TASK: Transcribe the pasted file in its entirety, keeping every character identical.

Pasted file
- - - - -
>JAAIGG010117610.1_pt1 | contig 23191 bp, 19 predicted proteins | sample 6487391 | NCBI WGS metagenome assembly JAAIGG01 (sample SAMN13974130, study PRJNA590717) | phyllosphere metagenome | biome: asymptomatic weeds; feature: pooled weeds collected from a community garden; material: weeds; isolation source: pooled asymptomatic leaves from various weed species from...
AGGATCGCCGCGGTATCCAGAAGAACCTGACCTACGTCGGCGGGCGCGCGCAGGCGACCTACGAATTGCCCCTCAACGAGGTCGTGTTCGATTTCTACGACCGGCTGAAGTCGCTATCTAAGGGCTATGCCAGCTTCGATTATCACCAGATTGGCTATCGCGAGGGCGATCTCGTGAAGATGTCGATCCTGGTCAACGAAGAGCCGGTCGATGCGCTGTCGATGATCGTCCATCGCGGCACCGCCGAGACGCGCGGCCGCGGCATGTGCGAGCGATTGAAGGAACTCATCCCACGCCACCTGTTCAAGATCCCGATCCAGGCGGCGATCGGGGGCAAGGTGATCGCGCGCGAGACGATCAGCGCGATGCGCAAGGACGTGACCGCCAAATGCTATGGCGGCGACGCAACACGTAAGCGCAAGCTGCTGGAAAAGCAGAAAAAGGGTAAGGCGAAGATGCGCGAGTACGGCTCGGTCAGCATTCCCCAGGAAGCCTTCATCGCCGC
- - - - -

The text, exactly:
>JAAIGG010117610.1_pt1 | contig 23191 bp, 19 predicted proteins | sample 6487391 | NCBI WGS metagenome assembly JAAIGG01 (sample SAMN13974130, study PRJNA590717) | phyllosphere metagenome | biome: asymptomatic weeds; feature: pooled weeds collected from a community garden; material: weeds; isolation source: pooled asymptomatic leaves from various weed species from...
AGGATCGCCGCGGTATCCAGAAGAACCTGACCTACGTCGGCGGGCGCGCGCAGGCGACCTACGAATTGCCCCTCAACGAGGTCGTGTTCGATTTCTACGACCGGCTGAAGTCGCTATCTAAGGGCTATGCCAGCTTCGATTATCACCAGATTGGCTATCGCGAGGGCGATCTCGTGAAGATGTCGATCCTGGTCAACGAAGAGCCGGTCGATGCGCTGTCGATGATCGTCCATCGCGGCACCGCCGAGACGCGCGGCCGCGGCATGTGCGAGCGATTGAAGGAACTCATCCCACGCCACCTGTTCAAGATCCCGATCCAGGCGGCGATCGGGGGCAAGGTGATCGCGCGCGAGACGATCAGCGCGATGCGCAAGGACGTGACCGCCAAATGCTATGGCGGCGACGCAACACGTAAGCGCAAGCTGCTGGAAAAGCAGAAAAAGGGTAAGGCGAAGATGCGCGAGTACGGCTCGGTCAGCATTCCCCAGGAAGCCTTCATCGCCGC